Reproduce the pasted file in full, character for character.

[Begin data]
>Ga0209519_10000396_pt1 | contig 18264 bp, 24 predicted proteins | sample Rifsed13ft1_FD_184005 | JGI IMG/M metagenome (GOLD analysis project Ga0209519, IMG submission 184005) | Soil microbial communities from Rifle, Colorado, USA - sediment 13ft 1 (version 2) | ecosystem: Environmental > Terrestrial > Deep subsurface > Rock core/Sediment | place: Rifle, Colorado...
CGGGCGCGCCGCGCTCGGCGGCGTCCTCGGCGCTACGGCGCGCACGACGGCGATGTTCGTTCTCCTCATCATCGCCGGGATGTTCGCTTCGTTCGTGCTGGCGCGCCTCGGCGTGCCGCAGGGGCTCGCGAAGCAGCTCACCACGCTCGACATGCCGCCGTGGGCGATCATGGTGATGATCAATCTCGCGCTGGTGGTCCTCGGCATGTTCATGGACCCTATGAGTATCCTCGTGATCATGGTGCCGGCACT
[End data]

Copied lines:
>Ga0209519_10000396_pt1 | contig 18264 bp, 24 predicted proteins | sample Rifsed13ft1_FD_184005 | JGI IMG/M metagenome (GOLD analysis project Ga0209519, IMG submission 184005) | Soil microbial communities from Rifle, Colorado, USA - sediment 13ft 1 (version 2) | ecosystem: Environmental > Terrestrial > Deep subsurface > Rock core/Sediment | place: Rifle, Colorado...
CGGGCGCGCCGCGCTCGGCGGCGTCCTCGGCGCTACGGCGCGCACGACGGCGATGTTCGTTCTCCTCATCATCGCCGGGATGTTCGCTTCGTTCGTGCTGGCGCGCCTCGGCGTGCCGCAGGGGCTCGCGAAGCAGCTCACCACGCTCGACATGCCGCCGTGGGCGATCATGGTGATGATCAATCTCGCGCTGGTGGTCCTCGGCATGTTCATGGACCCTATGAGTATCCTCGTGATCATGGTGCCGGCACT